the Secretary of the Interior. This Fund is authorized until
September 30, 2000.
The 1994 law establishes specific criteria that each
project must satisfy to qualify for Federal assistance, limits
the amount of administrative costs to three percent of the
Fund, gives priority to those projects that demonstrate an
ability to match or exceed the amount of grant money with
private funds, and allows individuals to donate money directly
to the Fund to assist in the conservation of rhinos and tigers.
Since its enactment, Congress has appropriated $1 million
to the Rhinoceros and Tiger Conservation Fund. The Department
of the Interior has funded 31 conservation projects to assist
rhinos and tigers at a Federal cost of about $585,000.
To date, the Service has funded 16 rhino projects, 7 tiger
projects, and 8 projects that will benefit both species. These
projects have included: an adopt-a-warden program in Indonesia;
aerial monitoring of the Northern white rhinoceros in Zaire;
establishment of a community rhino scout program for the
survival of the black rhino populations in Kenya; investigation
of poaching and illegal trade in wild tigers in India; a tiger
community education program in Indonesia; and training of staff
and surveys of four black rhino populations in the Selous Game
Reserve in Tanzania. The sponsors of these projects, who are
likely to match the grants with private funds, include the
Friends of Conservation, African Rhino Specialist Group,
International Rhino Foundation, the Minnesota Zoo Foundation,
Wildlife Protection Society of India, and WWF.
Based on the success of the African Elephant Conservation
Fund, the hope is that these grants will make a positive
difference in the international fight to conserve rhinos and
H.R. 3113 was introduced by the Chairman of the Resources
Committee, Congressman Don Young (R-AK), on January 27, 1998,
and referred to the Committee on Resources. Within the
Committee, the bill was referred to the Subcommittee on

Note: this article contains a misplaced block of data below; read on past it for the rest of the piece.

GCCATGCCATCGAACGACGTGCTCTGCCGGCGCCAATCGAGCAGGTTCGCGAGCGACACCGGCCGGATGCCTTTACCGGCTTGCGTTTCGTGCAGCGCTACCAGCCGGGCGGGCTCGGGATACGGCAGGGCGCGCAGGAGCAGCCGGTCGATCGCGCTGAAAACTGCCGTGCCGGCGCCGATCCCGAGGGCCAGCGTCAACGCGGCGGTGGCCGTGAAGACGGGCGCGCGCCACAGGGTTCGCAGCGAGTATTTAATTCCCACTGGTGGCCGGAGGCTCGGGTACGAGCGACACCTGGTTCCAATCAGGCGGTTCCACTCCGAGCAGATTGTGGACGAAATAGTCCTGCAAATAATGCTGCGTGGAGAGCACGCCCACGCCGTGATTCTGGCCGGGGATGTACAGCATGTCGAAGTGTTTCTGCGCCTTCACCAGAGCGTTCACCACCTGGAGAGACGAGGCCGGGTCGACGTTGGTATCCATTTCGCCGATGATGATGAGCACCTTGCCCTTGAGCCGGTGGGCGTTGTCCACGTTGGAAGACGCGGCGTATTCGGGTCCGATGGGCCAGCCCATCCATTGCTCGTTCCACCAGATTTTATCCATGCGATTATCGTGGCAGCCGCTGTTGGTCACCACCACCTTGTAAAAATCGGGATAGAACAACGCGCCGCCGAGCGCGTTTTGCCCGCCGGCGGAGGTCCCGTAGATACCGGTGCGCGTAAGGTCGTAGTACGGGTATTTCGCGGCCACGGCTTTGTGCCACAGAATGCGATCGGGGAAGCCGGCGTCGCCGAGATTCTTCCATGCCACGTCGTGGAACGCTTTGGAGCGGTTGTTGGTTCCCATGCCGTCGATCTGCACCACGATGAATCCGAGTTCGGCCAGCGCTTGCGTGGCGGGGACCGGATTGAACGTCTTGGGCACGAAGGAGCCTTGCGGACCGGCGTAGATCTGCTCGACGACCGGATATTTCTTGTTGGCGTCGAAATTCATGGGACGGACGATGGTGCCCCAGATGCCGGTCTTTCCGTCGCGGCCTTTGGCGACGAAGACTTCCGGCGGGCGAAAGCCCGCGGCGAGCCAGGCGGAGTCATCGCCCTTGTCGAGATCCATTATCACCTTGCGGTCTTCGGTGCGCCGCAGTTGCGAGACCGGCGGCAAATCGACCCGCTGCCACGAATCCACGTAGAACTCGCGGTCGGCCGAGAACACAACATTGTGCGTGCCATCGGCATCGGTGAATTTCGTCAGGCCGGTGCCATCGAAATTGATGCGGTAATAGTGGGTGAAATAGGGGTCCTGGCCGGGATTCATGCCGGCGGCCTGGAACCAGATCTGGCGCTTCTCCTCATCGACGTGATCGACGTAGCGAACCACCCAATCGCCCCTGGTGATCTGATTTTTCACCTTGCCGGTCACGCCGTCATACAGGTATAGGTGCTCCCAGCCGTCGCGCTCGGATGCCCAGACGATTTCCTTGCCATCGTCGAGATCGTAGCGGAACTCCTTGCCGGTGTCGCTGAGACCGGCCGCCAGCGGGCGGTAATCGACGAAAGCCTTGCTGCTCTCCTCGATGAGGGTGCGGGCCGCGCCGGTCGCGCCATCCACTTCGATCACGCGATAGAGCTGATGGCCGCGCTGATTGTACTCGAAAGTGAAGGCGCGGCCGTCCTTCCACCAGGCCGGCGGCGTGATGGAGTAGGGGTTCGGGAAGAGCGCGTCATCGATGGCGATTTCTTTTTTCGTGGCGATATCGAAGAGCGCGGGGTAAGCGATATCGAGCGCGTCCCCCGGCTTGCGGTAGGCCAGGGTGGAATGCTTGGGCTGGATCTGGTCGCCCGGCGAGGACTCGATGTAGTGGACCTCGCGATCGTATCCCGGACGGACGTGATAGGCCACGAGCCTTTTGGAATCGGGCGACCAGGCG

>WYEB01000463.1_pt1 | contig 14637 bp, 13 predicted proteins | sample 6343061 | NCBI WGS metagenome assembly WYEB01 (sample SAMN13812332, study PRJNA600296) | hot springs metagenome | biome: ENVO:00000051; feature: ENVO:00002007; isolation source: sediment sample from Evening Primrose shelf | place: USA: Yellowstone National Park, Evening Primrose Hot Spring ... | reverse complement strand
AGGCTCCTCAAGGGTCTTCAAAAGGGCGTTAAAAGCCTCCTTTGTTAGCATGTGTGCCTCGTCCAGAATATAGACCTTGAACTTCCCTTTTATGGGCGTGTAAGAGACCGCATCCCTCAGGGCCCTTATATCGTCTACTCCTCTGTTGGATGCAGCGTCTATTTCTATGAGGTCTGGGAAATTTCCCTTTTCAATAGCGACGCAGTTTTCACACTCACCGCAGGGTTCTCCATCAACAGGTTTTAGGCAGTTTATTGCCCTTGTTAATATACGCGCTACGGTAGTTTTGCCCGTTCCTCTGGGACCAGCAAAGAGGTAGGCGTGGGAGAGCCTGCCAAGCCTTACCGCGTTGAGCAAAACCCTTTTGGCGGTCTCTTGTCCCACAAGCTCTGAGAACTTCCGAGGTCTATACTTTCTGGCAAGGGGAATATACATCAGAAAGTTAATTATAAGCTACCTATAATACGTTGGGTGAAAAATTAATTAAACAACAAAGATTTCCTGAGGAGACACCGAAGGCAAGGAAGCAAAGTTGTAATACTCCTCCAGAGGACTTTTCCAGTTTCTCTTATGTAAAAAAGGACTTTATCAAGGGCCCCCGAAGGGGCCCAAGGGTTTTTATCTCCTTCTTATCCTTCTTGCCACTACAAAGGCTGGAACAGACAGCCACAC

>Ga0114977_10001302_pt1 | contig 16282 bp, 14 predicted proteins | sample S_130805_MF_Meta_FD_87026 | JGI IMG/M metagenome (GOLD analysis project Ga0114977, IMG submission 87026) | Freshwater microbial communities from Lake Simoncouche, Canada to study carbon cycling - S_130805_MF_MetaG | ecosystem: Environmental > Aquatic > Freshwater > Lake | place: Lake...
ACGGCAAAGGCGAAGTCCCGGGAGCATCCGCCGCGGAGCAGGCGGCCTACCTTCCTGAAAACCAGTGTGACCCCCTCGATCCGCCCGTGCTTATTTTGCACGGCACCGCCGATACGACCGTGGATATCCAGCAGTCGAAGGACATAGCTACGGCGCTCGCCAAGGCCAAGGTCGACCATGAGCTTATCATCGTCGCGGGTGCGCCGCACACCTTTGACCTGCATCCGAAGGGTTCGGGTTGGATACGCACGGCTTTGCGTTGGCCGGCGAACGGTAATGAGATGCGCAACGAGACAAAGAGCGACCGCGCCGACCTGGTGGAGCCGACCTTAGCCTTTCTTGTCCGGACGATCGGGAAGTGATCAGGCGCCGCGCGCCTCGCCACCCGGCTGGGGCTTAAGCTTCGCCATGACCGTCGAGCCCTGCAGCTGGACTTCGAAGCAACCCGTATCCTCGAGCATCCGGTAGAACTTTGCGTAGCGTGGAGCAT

Fisheries Conservation, Wildlife and Oceans. The fundamental
goal of H.R. 3113 is to extend the authorization of the
Rhinoceros and Tiger Conservation Fund until September 30,
On February 5, 1998, the Subcommittee on Fisheries
Conservation, Wildlife and Oceans conducted a hearing on H.R.
3113. Testimony was heard from the Honorable Bruce Babbitt,
Secretary, Department of the Interior; Dr. Terry Maple,
President and CEO, Zoo Atlanta; Ms. Kathryn Fuller, President,
WWF; Ms. Dorene Bolze, Senior Policy Analyst, Wildlife
Conservation Society; Dr. John Seidensticker, Curator of
Mammals, National Zoological Park; Mr. Richard M. Parsons,
Director, Department of Wildlife Conservation and Governmental
Affairs, Safari Club International; and Dr. Thomas Foose,
Program Director, International Rhino Foundation. In his
testimony, Secretary Babbitt stated that ``the Rhinoceros and
Tiger Conservation Fund has gotten off to an excellent start
over the past three years. The job has only just begun,
however. There is much work to do and no shortage of committed
partners seeking our help in Africa and Asia.'' At the same
hearing, Dr. Terry Maple said that ``like the African Elephant
Conservation Fund, this Fund is designed to be a `quick-strike'
in assisting conservation organizations on the front lines of
saving these animals from extinction.'' Finally, Ms. Kathryn S.
Fuller testified that ``funding from the Rhinoceros and Tiger
Conservation Fund is a critical complement to the support
already coming for rhino conservation from other private and
On February 12, 1998, the Subcommittee on Fisheries
Conservation, Wildlife and Oceans considered H.R. 3113 in a
markup session and ordered it favorably reported, without
amendment, to the full Committee on Resources by voice vote. On
March 11, 1998, the full Resources Committee met to consider
H.R. 3113. No amendments were offered and the bill was ordered
favorably reported to the House of Representatives by voice
Committee Oversight Findings and Recommendations
With respect to the requirements of clause 2(l)(3) of rule
XI of the Rules of the House of Representatives, and clause
2(b)(1) of rule X of the Rules of the House of Representatives,
the Committee on Resources' oversight findings and
recommendations are reflected in the body of this report.
Constitutional Authority Statement
Article I, section 8 of the Constitution of the United
States grants Congress the authority to enact H.R. 3113.
Cost of the Legislation
Clause 7(a) of rule XIII of the Rules of the House of
Representatives requires an estimate and a comparison by the
Committee of the costs which would be incurred in carrying out
H.R. 3113. However, clause 7(d) of that rule provides that this
requirement does not apply when the Committee has included in
its report a timely submitted cost estimate of the bill
prepared by the Director of the Congressional Budget Office
under section 403 of the Congressional Budget Act of 1974.
Compliance With House Rule XI